Published in 2003, when Hitomi Kanehara was 20, Snakes And Earrings went on to win the Akutagawa Prize for literature, Japan’s “foremost award” for new fiction writers. A high school dropout at the age of fifteen, Kanehara pursued writing with the support of her father, a literary professor and translator. Ryu Murakami, himself an Akutagawa recipient for his novel Almost Transparent Blue, described Snakes And Earrings as, “A picture of an eccentric world that clearly passes on what goes on in the minds of young women today.”
Snakes And Earrings is a short novel about body modification, sex, alienation and alcohol abuse. The main protagonist is Lui, a nineteen-year-old woman who claims to have been named after Louis Vuitton. Other characters include Ama, her boyfriend, who sports piercings, tattoos, a forked tongue and red hair, Shiba, a tattoo artist and bisexual sadist, and Maki, Lui’s best friend as well as a “Barbie-girl.”
Though Ama, Lui’s boyfriend, is often described as “scary-looking” and is revealed to have a violent side, generally triggered by other men harassing his girlfriend, he seems to strive, in his relationship with Lui, for “normalcy.” He goes to work every day, genuinely cares for her, calls her when he’s late coming back home, buys her dinner, makes love to her in a non-adventurous heterosexual manner. Though Ama repeatedly tells Lui that he loves her, the couple fails completely at synchronizing their intentions and living together openly and honestly. Lui seems overwhelmed with managing herself, and as a result never learns basic facts about Ama, such as where he works or even what is full name is. As a couple, they function as more or less intimate strangers.
For most of the novel, Lui floats around and lacks purpose. She occasionally works as a “companion” for an agency, which mostly involves pouring drinks and looking attractive for lonely businessmen. Though she gets in trouble for some of the additions she makes to her body, she seems unbothered by her employer’s concerns, and instead views body modifications as the ideal solution to escape this line of work, and not have to put up with it anymore.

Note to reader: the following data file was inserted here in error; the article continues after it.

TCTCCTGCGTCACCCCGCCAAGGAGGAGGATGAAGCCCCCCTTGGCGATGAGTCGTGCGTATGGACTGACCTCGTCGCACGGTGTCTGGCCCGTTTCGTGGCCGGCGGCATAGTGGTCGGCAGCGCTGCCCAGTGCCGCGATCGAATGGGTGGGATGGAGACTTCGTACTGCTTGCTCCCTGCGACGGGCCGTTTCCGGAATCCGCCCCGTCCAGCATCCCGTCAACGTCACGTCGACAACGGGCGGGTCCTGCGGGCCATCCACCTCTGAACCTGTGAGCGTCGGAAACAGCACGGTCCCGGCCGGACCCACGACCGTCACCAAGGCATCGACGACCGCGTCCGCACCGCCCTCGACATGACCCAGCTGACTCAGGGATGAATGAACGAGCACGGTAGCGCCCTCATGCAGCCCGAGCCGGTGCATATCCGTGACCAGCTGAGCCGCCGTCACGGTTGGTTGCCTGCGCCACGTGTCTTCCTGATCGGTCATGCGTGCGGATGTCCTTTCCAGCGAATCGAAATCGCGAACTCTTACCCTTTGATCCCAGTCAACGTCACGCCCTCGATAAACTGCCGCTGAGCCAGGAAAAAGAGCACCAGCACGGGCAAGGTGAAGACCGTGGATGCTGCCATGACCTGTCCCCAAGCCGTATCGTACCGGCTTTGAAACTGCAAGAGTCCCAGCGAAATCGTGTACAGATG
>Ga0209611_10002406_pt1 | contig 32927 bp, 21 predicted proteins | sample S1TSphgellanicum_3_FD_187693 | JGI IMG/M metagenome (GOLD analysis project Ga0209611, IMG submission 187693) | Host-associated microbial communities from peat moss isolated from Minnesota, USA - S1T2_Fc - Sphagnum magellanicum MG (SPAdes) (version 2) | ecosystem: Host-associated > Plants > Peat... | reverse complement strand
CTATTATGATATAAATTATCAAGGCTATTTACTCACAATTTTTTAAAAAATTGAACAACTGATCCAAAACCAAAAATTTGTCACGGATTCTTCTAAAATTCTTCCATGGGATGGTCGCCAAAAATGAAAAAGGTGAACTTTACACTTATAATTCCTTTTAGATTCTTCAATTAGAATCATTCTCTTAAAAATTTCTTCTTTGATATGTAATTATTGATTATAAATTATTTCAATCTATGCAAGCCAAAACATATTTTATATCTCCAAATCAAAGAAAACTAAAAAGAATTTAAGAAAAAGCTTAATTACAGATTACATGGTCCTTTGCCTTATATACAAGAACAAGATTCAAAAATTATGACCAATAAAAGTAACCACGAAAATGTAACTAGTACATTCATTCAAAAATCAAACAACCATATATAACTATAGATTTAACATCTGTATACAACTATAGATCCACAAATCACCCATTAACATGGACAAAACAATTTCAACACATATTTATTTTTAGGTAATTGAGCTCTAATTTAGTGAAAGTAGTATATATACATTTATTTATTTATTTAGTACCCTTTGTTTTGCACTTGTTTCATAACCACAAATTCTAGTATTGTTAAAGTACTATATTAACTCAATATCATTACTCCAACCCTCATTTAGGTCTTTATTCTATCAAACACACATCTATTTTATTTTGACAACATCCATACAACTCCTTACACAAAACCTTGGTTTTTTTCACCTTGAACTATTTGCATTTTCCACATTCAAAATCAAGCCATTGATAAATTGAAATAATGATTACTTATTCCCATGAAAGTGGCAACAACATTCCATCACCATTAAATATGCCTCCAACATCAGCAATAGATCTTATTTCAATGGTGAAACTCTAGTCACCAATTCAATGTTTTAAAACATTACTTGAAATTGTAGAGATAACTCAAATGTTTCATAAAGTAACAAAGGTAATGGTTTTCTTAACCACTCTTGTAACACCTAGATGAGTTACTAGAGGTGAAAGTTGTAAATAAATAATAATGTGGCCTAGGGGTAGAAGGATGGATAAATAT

Through Ama, Lui meets Shiba, a bisexual tattoo artist who implants, at her request, a stud in her tongue, so that she, too, like Ama, can have a forked tongue. Later, she asks him to tattoo her back, which he agrees to do in exchange for “one fuck.” Sex with Shiba is rougher than with Ama, though not unpleasurable. She continues to sleep with Shiba behind Ama’s back, and a weird subplot develops in which Lui wonders which one of them, Shiba or Ama, will kill her first.
Lui feels removed from society and seems unable to withstand even a simple encounter with a child. Pain, which she gets from the stud in her tongue or sex with Shiba, seems to both call her back to reality and distance her from it even further. What motivates her self-destructive behavior becomes increasingly unclear, even to herself. As the novel goes on, she drinks more and more, loses all appetite, which triggers weight loss and other issues.
Though I found this book to be probably a little too short, I really liked its themes of counter-culture, romantic nihilism and sadism mixed with the search for self. It seemed, to me, deeply connected to other Japanese novels I’ve read this year, including No Longer Human and Almost Transparent Blue. A few quotes at random:
“I collapsed on to the ground and broke down in tears. Screw you. Go to hell, you fuckers. I wish I had a greater vocabulary to fully express the extent of my pain and hatred. But I don’t. I’m just pathetic. That’s all I am.”
“I often like to think that if sunlight reached into everywhere on the entire planet, I’d find a way to turn myself into a shadow.”
“Think about it. God has to be a sadist to give people life.”
“So I guess you’re saying Mary was a masochist?”
“Yeah. Guess so.”
"I didn’t care if Ama was Amadeus, Shiba-san was a son of God, and I was the only unexceptional one among us. All I wanted was to be part of an underground world where the sun doesn’t shine, there are no serenades, and the sound of children’s laughter is never, ever heard."
“There’s no point in me waiting for a solution when I don’t even have a problem in the first place. Life just seemed so empty, that’s all.”
“What kind of dream?”
“I used to be good friends with this guy who was into hip-hop and I was supposed to be meeting him, but I was late. Anyway, when I got there, him and his friends were mad at me, and they began rapping their anger. About five or six guys were standing around me, all rapping and singing their anger at me.”
“I wondered which would be better, to work as a prostitute to live, or to die rather than work as one? I’d say the latter answer would be the one chosen by the healthy mind, but then again, there’s not really anything healthy about being dead.”